Noninvasive Ventilation in Pediatrics with Dr. Phoebe Yager

Published

The winter peak in respiratory tract infections adds considerable pressure to pediatric emergency departments and intensive care units across the country. In this episode of Curbside Consults, Dr. Phoebe Yager, pediatric intensivist and Chief of the Division of Pediatric Critical Care at MassGeneral for Children, discusses the use of noninvasive ventilation methods to support the respiratory function in pediatric patients.

 

0:00 – Introduction
1:03 – Respiratory illness in children
2:18 – Different methods of noninvasive ventilation in pediatrics
4:28 – Physiology and mechanics of respiratory support provided by CPAP and high-flow nasal cannula oxygen
6:30 – Differences in lung physiology between pediatric patients and adult patients
10:30 – Physiological effects of bronchiolitis
12:08 – Discussion of NEJM publication: Randomized Trial of High-Flow Oxygen Therapy in Infants with Bronchiolitis
15:20 – When to avoid using high-flow nasal cannula oxygen
16:50 – Discussion of NEJM publication: Nasal High-Flow Therapy for Newborn Infants in Special Care Nurseries
19:06 – Different effects of noninvasive ventilation in preterm infants and neonates compared with infants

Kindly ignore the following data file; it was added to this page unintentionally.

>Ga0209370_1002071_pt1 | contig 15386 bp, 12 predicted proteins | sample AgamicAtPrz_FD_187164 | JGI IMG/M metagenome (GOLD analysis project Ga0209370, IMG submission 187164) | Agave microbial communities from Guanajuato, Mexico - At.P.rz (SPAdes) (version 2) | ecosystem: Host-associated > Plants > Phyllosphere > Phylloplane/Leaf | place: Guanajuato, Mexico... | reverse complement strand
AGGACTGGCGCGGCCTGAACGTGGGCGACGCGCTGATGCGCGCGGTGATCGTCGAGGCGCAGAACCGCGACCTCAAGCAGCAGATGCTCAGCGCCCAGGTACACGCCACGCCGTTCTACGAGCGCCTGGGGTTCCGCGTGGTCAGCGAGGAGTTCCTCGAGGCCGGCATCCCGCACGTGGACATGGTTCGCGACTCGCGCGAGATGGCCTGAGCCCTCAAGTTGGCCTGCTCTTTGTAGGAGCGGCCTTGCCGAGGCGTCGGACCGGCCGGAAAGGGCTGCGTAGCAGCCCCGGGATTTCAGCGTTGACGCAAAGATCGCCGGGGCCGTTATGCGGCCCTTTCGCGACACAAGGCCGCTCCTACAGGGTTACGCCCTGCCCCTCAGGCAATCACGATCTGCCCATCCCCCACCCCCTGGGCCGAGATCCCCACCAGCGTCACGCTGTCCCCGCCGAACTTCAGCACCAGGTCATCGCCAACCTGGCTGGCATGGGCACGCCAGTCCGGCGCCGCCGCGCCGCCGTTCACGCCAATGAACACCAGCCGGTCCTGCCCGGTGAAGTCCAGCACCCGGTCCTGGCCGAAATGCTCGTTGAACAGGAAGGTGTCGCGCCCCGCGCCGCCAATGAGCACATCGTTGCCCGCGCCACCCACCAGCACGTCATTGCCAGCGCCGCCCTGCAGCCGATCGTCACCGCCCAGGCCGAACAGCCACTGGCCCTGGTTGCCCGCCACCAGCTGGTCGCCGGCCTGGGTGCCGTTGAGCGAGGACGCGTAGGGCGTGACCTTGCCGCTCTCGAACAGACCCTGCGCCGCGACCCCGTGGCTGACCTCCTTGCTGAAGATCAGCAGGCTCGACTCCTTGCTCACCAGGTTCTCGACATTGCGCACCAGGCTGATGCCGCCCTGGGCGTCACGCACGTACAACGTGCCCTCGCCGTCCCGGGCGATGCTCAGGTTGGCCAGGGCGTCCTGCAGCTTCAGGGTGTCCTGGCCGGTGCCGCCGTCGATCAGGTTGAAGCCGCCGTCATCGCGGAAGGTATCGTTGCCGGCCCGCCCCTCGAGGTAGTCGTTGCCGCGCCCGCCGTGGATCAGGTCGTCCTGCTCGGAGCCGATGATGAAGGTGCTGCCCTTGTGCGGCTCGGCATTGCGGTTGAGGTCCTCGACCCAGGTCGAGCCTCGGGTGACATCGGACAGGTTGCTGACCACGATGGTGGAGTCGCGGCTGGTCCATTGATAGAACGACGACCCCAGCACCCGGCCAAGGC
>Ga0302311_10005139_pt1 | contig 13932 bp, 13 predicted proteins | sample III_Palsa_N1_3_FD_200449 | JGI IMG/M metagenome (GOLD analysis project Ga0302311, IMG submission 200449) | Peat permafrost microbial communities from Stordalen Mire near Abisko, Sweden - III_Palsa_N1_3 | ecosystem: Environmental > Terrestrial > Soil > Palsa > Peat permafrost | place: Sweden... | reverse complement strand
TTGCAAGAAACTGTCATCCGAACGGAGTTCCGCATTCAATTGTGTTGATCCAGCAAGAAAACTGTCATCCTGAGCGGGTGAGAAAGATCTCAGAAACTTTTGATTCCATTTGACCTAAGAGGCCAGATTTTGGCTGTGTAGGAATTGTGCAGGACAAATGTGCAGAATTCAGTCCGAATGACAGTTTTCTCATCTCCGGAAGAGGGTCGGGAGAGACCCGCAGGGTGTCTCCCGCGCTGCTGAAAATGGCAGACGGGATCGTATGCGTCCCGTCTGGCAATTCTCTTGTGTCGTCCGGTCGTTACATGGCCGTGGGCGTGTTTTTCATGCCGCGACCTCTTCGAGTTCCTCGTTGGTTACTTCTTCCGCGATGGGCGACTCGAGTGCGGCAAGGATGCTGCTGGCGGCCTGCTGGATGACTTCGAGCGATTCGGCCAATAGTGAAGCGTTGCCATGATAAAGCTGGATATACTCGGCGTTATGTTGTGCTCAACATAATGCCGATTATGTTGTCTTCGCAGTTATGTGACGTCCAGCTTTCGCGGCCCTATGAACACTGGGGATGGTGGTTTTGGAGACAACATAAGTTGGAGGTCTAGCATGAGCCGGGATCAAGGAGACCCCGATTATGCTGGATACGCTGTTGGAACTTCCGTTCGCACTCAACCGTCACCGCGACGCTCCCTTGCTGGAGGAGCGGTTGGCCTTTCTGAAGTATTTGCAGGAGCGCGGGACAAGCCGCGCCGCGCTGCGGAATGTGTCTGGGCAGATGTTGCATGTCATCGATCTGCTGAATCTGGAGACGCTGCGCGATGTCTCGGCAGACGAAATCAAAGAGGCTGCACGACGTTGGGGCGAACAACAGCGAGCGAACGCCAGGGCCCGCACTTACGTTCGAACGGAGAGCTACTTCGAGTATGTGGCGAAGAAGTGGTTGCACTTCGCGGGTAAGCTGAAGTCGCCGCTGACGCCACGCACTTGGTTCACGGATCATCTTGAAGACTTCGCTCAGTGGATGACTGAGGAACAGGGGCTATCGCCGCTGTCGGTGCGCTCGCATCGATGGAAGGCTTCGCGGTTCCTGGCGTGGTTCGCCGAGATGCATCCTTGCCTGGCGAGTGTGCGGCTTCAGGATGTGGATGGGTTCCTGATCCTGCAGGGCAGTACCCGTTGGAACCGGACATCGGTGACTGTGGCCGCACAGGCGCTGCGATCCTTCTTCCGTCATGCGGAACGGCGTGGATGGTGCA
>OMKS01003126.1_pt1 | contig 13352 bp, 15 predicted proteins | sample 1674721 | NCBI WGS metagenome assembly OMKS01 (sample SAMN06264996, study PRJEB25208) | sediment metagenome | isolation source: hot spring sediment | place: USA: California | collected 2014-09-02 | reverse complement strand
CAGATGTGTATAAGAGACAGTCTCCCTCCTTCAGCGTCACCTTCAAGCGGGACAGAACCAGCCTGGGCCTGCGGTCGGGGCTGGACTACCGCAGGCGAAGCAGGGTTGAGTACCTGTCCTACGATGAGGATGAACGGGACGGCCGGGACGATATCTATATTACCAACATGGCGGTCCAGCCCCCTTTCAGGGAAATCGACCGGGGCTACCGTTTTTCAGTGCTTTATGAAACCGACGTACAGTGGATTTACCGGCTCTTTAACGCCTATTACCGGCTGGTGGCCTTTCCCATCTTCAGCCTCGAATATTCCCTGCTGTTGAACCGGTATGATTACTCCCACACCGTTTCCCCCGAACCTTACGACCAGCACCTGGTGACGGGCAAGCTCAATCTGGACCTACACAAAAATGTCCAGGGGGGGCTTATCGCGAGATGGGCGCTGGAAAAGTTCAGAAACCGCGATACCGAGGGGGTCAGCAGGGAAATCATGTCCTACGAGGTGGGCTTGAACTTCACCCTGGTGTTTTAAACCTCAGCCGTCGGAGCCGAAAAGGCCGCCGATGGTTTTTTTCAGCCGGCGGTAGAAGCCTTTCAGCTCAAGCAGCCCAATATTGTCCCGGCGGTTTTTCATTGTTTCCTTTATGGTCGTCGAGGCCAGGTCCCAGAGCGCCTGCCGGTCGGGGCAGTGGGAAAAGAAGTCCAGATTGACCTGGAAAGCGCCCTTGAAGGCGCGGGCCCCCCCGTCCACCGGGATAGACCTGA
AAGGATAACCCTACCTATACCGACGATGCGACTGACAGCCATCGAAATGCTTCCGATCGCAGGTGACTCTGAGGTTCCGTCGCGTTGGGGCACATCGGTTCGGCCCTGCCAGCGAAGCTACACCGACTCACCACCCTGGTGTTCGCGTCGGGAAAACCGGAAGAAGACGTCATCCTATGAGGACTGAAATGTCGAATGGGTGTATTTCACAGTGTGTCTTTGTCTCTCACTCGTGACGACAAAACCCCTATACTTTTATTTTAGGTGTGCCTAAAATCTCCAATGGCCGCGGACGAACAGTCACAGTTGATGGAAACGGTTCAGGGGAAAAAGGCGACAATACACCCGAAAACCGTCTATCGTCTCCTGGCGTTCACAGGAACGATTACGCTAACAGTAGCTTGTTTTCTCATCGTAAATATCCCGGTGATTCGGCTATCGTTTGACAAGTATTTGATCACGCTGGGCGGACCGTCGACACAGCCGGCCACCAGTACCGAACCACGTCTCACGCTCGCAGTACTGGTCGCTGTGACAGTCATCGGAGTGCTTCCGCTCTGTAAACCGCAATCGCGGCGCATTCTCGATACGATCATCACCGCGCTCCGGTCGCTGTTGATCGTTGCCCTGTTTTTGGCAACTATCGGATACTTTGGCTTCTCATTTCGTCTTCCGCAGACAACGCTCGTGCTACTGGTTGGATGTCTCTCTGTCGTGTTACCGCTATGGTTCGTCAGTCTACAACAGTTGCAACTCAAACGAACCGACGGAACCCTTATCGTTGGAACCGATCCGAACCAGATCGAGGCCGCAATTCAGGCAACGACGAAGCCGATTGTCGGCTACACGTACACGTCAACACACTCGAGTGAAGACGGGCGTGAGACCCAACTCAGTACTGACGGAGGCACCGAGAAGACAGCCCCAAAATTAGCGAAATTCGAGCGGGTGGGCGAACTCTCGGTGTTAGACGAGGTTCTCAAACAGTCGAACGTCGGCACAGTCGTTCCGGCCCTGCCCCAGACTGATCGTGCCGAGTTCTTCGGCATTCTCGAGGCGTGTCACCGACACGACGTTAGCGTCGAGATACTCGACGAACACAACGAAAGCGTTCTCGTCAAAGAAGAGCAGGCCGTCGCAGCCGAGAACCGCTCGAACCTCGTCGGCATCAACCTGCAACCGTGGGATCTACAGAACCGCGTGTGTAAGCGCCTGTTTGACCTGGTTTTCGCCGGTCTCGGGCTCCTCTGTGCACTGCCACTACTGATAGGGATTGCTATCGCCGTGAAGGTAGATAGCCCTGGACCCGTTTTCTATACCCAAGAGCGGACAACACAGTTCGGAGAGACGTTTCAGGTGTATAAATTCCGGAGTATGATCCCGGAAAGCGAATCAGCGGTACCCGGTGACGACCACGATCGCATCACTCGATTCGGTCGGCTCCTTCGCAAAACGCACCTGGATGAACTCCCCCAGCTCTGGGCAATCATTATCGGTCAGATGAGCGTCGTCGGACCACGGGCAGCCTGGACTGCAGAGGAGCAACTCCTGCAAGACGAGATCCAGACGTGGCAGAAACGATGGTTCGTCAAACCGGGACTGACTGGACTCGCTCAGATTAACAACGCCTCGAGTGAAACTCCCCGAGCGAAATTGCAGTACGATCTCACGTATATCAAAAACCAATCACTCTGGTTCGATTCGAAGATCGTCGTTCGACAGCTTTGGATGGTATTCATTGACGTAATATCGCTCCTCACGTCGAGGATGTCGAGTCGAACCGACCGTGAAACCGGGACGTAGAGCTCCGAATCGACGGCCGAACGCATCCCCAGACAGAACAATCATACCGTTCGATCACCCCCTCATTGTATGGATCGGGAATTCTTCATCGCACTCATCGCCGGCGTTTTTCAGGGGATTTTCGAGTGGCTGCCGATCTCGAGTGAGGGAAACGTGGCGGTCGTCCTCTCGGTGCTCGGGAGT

20:10 – Indicators of treatment failure in patients on noninvasive ventilation methods leading to escalation of care
21:39 – The future of noninvasive ventilation in pediatrics
22:30 – Conclusion and wrap-up for the year

Resources and articles discussed in this episode:

1. Franklin D et al. A Randomized Trial of High-Flow Oxygen Therapy in Infants with Bronchiolitis. N Engl J Med 2018.
2. Manley B et al. Nasal High-Flow Therapy for Newborn Infants in Special Care Nurseries. N Engl J Med 2019.
3. Lavizzari A et al. Respiratory mechanics during NCPAP and HHHFNC at equal distending pressures. Archives of Disease in Childhood – Fetal and Neonatal Edition 2014.
4. Ejiofor BD et al. PEEP Generated by High-Flow Nasal Cannula in a Pediatric Model. Respiratory Care 2019.

The Curbside Consults series complements the foundational information in Rotation Prep by taking a deep dive into key clinical topics with expert clinicians and educators. These podcasts explore and critique the evidence behind clinical practice and break down statistical concepts for the busy clinical trainee.

 Dr. Phoebe Yager, pediatric intensivist and Chief of the Division of Pediatric Critical Care at MassGeneral for Children.

 

 

 Ken Wu is a 2019-2020 NEJM Editorial Fellow and a paediatrician working in the National Health Service of the United Kingdom. He graduated from Imperial College School of Medicine and is training in general paediatrics in London.